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Crowley Maritime Corp. has taken delivery of its first of two combination container/roll on-roll off (ConRo) ships powered by LNG from shipbuilder VT Halter Marine Inc.
The ConRo, named El Coquí, is the lead ship in Crowley’s Commitment Class, which will enter the Jones Act service between Jacksonville, Fla., and San Juan, Puerto Rico.
Operated by Crowley’s global ship management group, El Coquí will make its maiden voyage to San Juan later this month from Jacksonville (JAXPORT), its dedicated U.S. mainland port.
Construction of sister ship Taino is well underway at VT Halter Marine’s shipyard in Pascagoula, Mississippi, and scheduled to enter service later this year.
The new Crowley ships, built specifically for the Jones Act Puerto Rico trade, are 219.5 meters (720 feet), 26,500 deadweight tons (DWT), and will be able to transport up to 2,400 twenty-foot-equivalent container units (TEUs) at a cruising speed of 22 knots.
The vessels are designed to accommodate a wide range of container sizes and types, including 53-foot by 102-inch-wide high-capacity containers, up to 300 refrigerated containers, and a mix of about 400 cars and larger vehicles in the enclosed, ventilated and weather-tight Ro/Ro decks.
“This delivery represents another milestone in our unwavering commitment to Puerto Rico and the Jones Act,” said Tom Crowley, chairman and CEO. “We have dedicated significant time, effort and more than $550 million, which includes these new ships, to transform our Puerto Rico shipping and logistics services to world-class standards. We thank the men and women at Crowley, VT Halter Marine and other partners, who have dedicated themselves to bringing this magnificent new ship to life.”
“The talented workforce of VT Halter Marine is to be commended for its dedication to delivering El Coquí to Crowley,” said Rob Mullins, chief executive officer of VT Halter Marine. “We are proud to be a part of Crowley’s long-standing legacy in transportation services, and recognize the important role these vessels will play in enhancing supply chain services for Puerto Rico shippers.”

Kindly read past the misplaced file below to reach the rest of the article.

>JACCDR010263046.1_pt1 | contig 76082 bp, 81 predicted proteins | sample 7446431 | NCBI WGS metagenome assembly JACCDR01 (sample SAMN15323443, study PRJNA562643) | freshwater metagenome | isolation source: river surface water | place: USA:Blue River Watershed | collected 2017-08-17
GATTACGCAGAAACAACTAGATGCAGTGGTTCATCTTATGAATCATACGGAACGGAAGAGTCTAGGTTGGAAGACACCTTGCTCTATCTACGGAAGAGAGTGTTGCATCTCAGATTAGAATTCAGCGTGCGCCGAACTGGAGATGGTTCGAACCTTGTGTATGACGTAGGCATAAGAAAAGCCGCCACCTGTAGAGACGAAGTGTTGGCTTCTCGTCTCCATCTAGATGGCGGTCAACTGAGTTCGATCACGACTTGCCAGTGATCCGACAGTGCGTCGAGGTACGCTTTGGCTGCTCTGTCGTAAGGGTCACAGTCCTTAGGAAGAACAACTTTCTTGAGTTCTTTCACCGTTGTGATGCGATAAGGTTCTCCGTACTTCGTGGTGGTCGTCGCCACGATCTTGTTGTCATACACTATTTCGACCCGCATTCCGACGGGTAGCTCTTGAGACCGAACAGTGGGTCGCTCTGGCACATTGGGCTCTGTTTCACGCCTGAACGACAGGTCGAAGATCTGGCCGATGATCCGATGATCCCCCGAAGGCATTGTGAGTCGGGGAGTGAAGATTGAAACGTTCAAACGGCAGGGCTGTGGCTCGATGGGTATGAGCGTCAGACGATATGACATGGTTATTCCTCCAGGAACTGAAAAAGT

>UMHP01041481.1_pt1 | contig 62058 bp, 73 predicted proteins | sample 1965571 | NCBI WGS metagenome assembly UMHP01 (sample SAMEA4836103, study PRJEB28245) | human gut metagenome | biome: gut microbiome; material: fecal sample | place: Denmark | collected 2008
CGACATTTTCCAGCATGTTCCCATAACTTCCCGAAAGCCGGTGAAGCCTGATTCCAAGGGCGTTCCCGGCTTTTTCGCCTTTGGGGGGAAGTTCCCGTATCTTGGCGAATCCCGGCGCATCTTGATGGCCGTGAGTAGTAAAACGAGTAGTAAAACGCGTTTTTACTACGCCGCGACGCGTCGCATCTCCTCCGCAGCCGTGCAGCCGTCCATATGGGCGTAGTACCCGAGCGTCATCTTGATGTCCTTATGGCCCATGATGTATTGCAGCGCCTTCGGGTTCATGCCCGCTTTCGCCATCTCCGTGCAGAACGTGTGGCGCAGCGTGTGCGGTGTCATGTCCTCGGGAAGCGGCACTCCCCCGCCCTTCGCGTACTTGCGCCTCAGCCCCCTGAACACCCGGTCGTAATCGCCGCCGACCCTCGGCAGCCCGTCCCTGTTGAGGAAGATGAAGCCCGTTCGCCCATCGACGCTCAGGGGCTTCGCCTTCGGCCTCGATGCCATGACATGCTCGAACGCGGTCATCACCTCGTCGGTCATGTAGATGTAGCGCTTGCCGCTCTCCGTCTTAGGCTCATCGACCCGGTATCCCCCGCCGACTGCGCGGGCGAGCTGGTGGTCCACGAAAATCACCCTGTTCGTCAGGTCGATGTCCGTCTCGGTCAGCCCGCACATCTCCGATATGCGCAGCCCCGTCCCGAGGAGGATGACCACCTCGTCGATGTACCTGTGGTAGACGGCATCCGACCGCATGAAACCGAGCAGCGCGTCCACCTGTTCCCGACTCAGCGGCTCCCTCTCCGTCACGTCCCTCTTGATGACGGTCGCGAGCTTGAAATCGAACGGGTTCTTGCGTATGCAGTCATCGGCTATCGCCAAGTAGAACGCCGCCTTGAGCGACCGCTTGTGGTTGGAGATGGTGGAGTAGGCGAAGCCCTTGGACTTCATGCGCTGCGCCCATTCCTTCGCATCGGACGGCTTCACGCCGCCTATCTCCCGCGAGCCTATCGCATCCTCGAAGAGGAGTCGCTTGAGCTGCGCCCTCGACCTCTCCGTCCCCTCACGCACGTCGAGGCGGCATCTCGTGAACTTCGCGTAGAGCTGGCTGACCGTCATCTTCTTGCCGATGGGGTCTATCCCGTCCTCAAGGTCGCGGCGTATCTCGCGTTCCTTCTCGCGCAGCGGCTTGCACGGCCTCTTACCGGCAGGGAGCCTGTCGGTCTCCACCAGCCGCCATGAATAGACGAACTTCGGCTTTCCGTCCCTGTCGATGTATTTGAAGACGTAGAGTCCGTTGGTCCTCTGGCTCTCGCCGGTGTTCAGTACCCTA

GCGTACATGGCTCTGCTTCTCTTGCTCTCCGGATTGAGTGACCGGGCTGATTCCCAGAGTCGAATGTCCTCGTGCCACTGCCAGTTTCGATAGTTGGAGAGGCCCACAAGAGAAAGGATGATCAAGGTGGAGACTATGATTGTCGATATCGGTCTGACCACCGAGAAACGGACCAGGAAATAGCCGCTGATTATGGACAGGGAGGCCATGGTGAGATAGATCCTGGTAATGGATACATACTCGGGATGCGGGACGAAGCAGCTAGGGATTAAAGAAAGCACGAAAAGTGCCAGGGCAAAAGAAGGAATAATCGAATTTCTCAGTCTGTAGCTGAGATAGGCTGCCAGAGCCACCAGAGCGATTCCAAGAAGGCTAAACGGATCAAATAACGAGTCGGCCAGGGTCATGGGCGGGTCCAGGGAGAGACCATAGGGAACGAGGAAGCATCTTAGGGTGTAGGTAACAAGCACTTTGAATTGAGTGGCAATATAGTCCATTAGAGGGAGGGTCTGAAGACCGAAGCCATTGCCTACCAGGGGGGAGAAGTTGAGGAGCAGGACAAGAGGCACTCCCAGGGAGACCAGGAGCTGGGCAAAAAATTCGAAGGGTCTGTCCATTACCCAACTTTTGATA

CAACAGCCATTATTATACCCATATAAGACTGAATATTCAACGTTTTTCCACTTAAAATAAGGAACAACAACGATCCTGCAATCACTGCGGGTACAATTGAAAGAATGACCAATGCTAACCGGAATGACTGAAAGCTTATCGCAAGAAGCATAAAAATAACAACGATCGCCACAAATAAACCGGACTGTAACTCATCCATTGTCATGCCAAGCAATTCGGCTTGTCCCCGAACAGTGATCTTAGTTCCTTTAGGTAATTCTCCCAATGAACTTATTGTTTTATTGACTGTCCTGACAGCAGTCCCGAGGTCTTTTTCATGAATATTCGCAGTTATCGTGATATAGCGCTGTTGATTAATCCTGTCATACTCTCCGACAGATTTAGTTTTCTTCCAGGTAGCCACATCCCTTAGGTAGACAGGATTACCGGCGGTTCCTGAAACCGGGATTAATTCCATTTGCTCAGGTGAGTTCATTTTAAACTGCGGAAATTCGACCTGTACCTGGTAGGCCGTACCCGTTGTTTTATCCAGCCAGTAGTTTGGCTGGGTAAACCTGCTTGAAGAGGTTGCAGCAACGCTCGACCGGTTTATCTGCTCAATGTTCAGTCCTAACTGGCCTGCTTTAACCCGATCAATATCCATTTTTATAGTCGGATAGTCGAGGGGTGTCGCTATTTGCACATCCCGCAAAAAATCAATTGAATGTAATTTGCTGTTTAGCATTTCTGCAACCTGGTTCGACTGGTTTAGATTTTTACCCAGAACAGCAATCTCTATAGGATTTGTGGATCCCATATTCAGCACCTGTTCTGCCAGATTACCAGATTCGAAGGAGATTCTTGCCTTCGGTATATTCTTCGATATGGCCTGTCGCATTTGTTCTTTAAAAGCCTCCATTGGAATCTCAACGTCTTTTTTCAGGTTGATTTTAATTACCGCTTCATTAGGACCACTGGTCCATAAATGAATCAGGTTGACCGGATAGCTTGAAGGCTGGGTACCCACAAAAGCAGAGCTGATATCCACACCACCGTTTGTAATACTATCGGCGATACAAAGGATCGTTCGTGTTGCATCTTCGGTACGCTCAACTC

Construction of El Coquí, which is named for the popular indigenous frog on the island, has been managed in the shipyard by Crowley’s solutions group, which includes naval architects and engineers from company subsidiary Jensen Maritime.
“This is a thrilling time for the U.S. shipbuilding industry, as evolutions in LNG technology are providing a historic opportunity for American yards and the supporting industrial base to design, build and outfit some of the most technically-advanced and environmentally-friendly vessels that are the envy of the world,” said Matthew Paxton, president, Shipbuilders Council of America. “American skill and ingenuity, as well as critical laws like the Jones Act, serve as the backbone of our industry and embolden innovation and investment in domestic shipbuilding. El Coquí is a shining example of the work being done each day in our industry, and we are proud to support her, her crew and those who built her, as El Coquí embarks on her first journey from Jacksonville to San Juan.”
Fueling the ships with LNG will reduce emissions significantly, including a 100-percent reduction in sulphur oxide (SOx) and particulate matter (PM); a 92-percent reduction in nitrogen oxide (NOx); and a reduction of carbon dioxide (CO2) of more than 35 percent per container, compared with current fossil fuels. Working with Eagle LNG Partners, the ships will be bunkered from a shoreside fuel depot at JAXPORT.
Crowley has served the Puerto Rico market from the 85-acre Isla Grande Terminal since 1954, longer than any other carrier in the trade. The company, with 300 Puerto Rico employees, offers more weekly sailings in the market than any other shipping line.
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